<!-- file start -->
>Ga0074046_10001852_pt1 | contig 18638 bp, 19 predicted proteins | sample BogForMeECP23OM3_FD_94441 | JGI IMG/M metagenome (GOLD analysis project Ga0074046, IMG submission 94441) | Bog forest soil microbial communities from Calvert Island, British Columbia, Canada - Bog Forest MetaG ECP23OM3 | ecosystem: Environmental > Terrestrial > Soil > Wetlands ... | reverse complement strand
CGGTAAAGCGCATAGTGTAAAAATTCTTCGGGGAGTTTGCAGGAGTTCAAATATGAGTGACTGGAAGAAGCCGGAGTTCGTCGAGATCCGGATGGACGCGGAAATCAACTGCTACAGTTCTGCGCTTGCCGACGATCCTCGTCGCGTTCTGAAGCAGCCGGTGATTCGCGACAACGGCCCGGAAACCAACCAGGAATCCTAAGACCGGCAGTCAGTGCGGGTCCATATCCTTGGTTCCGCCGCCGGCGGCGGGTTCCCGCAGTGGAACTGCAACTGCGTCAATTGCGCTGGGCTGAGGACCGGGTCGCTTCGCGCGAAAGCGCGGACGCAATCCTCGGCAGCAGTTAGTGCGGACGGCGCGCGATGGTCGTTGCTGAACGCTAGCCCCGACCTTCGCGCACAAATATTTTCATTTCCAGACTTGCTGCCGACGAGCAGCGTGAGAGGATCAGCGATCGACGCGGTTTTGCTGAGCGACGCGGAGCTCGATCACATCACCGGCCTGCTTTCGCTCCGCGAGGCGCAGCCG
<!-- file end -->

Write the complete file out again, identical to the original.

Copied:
>Ga0074046_10001852_pt1 | contig 18638 bp, 19 predicted proteins | sample BogForMeECP23OM3_FD_94441 | JGI IMG/M metagenome (GOLD analysis project Ga0074046, IMG submission 94441) | Bog forest soil microbial communities from Calvert Island, British Columbia, Canada - Bog Forest MetaG ECP23OM3 | ecosystem: Environmental > Terrestrial > Soil > Wetlands ... | reverse complement strand
CGGTAAAGCGCATAGTGTAAAAATTCTTCGGGGAGTTTGCAGGAGTTCAAATATGAGTGACTGGAAGAAGCCGGAGTTCGTCGAGATCCGGATGGACGCGGAAATCAACTGCTACAGTTCTGCGCTTGCCGACGATCCTCGTCGCGTTCTGAAGCAGCCGGTGATTCGCGACAACGGCCCGGAAACCAACCAGGAATCCTAAGACCGGCAGTCAGTGCGGGTCCATATCCTTGGTTCCGCCGCCGGCGGCGGGTTCCCGCAGTGGAACTGCAACTGCGTCAATTGCGCTGGGCTGAGGACCGGGTCGCTTCGCGCGAAAGCGCGGACGCAATCCTCGGCAGCAGTTAGTGCGGACGGCGCGCGATGGTCGTTGCTGAACGCTAGCCCCGACCTTCGCGCACAAATATTTTCATTTCCAGACTTGCTGCCGACGAGCAGCGTGAGAGGATCAGCGATCGACGCGGTTTTGCTGAGCGACGCGGAGCTCGATCACATCACCGGCCTGCTTTCGCTCCGCGAGGCGCAGCCG